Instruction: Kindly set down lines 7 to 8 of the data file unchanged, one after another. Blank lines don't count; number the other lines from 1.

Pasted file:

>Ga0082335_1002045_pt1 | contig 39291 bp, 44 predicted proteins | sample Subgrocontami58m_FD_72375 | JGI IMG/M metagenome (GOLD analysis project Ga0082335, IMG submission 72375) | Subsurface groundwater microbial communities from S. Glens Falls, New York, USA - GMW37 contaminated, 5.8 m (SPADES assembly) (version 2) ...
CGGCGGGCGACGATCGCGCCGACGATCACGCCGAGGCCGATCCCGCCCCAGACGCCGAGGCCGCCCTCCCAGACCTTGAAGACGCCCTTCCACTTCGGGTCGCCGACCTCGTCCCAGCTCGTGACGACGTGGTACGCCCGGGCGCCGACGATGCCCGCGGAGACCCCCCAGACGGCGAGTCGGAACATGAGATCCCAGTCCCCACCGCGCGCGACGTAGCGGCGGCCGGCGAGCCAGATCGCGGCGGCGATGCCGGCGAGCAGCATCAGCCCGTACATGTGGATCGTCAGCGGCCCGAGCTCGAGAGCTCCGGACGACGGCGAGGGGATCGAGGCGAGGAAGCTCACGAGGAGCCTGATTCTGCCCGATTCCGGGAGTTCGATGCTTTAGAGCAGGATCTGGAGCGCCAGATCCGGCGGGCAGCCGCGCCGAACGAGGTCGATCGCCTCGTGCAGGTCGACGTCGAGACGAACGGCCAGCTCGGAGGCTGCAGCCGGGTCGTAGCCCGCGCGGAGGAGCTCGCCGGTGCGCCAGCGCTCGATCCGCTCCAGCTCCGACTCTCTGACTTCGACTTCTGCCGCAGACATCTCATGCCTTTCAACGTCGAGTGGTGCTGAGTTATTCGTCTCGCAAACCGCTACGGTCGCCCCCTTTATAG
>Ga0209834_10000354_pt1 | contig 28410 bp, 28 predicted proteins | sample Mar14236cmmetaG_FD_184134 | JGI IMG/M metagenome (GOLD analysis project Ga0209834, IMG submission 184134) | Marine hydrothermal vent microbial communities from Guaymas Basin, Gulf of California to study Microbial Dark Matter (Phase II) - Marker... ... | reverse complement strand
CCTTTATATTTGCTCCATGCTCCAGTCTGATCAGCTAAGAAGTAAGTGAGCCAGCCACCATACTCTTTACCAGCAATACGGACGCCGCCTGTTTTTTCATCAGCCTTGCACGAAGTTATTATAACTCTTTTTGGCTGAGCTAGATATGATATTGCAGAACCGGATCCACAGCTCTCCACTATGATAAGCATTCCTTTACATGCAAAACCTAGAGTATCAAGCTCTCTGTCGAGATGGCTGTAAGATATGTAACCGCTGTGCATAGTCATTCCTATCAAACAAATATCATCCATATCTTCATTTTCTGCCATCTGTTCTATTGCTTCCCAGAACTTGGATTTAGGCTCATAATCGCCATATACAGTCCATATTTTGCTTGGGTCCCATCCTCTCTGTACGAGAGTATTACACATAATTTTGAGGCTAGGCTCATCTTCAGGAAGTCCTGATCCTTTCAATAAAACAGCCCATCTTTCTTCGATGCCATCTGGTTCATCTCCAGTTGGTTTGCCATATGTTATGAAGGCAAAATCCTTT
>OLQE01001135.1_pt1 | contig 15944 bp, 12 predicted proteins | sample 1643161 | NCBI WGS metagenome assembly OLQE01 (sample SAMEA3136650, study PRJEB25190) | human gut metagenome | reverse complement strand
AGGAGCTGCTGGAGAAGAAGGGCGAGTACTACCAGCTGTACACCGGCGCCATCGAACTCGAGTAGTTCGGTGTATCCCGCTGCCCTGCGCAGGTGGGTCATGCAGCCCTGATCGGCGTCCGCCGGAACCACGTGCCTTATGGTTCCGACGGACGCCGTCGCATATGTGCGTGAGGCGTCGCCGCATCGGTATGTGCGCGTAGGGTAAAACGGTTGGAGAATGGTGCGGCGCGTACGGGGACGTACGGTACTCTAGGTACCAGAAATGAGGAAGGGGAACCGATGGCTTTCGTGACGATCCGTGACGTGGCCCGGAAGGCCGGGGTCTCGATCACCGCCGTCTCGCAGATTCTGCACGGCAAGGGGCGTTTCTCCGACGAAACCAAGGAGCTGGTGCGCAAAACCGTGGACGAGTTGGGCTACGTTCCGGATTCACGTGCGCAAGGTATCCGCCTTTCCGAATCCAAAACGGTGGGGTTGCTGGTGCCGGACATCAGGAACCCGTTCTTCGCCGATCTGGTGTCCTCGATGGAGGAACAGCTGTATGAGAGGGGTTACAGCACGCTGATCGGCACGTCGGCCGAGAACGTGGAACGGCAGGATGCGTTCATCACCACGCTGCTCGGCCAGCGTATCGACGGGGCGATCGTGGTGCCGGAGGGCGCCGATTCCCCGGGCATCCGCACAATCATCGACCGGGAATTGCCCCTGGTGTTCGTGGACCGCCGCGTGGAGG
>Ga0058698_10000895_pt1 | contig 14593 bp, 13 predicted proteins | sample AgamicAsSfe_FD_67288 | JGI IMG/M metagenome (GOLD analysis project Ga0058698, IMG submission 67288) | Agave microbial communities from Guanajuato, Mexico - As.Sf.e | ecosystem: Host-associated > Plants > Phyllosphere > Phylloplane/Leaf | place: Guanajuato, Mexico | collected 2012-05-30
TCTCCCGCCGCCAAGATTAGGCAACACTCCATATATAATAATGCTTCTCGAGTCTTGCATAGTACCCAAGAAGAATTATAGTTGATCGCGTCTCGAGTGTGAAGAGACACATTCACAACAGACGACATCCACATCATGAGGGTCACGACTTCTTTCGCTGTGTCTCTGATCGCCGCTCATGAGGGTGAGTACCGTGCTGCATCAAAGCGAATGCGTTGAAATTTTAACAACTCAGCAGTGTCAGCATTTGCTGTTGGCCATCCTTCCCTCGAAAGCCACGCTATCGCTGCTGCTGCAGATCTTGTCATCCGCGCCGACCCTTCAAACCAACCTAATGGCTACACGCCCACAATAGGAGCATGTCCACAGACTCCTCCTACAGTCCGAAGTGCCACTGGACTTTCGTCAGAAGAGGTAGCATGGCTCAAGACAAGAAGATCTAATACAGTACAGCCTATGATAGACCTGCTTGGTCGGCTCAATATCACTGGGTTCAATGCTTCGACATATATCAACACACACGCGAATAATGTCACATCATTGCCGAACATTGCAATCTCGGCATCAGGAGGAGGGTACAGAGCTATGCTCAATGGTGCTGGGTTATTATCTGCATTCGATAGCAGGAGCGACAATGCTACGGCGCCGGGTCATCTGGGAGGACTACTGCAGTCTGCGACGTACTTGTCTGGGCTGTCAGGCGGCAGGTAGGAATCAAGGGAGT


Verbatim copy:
>Ga0058698_10000895_pt1 | contig 14593 bp, 13 predicted proteins | sample AgamicAsSfe_FD_67288 | JGI IMG/M metagenome (GOLD analysis project Ga0058698, IMG submission 67288) | Agave microbial communities from Guanajuato, Mexico - As.Sf.e | ecosystem: Host-associated > Plants > Phyllosphere > Phylloplane/Leaf | place: Guanajuato, Mexico | collected 2012-05-30
TCTCCCGCCGCCAAGATTAGGCAACACTCCATATATAATAATGCTTCTCGAGTCTTGCATAGTACCCAAGAAGAATTATAGTTGATCGCGTCTCGAGTGTGAAGAGACACATTCACAACAGACGACATCCACATCATGAGGGTCACGACTTCTTTCGCTGTGTCTCTGATCGCCGCTCATGAGGGTGAGTACCGTGCTGCATCAAAGCGAATGCGTTGAAATTTTAACAACTCAGCAGTGTCAGCATTTGCTGTTGGCCATCCTTCCCTCGAAAGCCACGCTATCGCTGCTGCTGCAGATCTTGTCATCCGCGCCGACCCTTCAAACCAACCTAATGGCTACACGCCCACAATAGGAGCATGTCCACAGACTCCTCCTACAGTCCGAAGTGCCACTGGACTTTCGTCAGAAGAGGTAGCATGGCTCAAGACAAGAAGATCTAATACAGTACAGCCTATGATAGACCTGCTTGGTCGGCTCAATATCACTGGGTTCAATGCTTCGACATATATCAACACACACGCGAATAATGTCACATCATTGCCGAACATTGCAATCTCGGCATCAGGAGGAGGGTACAGAGCTATGCTCAATGGTGCTGGGTTATTATCTGCATTCGATAGCAGGAGCGACAATGCTACGGCGCCGGGTCATCTGGGAGGACTACTGCAGTCTGCGACGTACTTGTCTGGGCTGTCAGGCGGCAGGTAGGAATCAAGGGAGT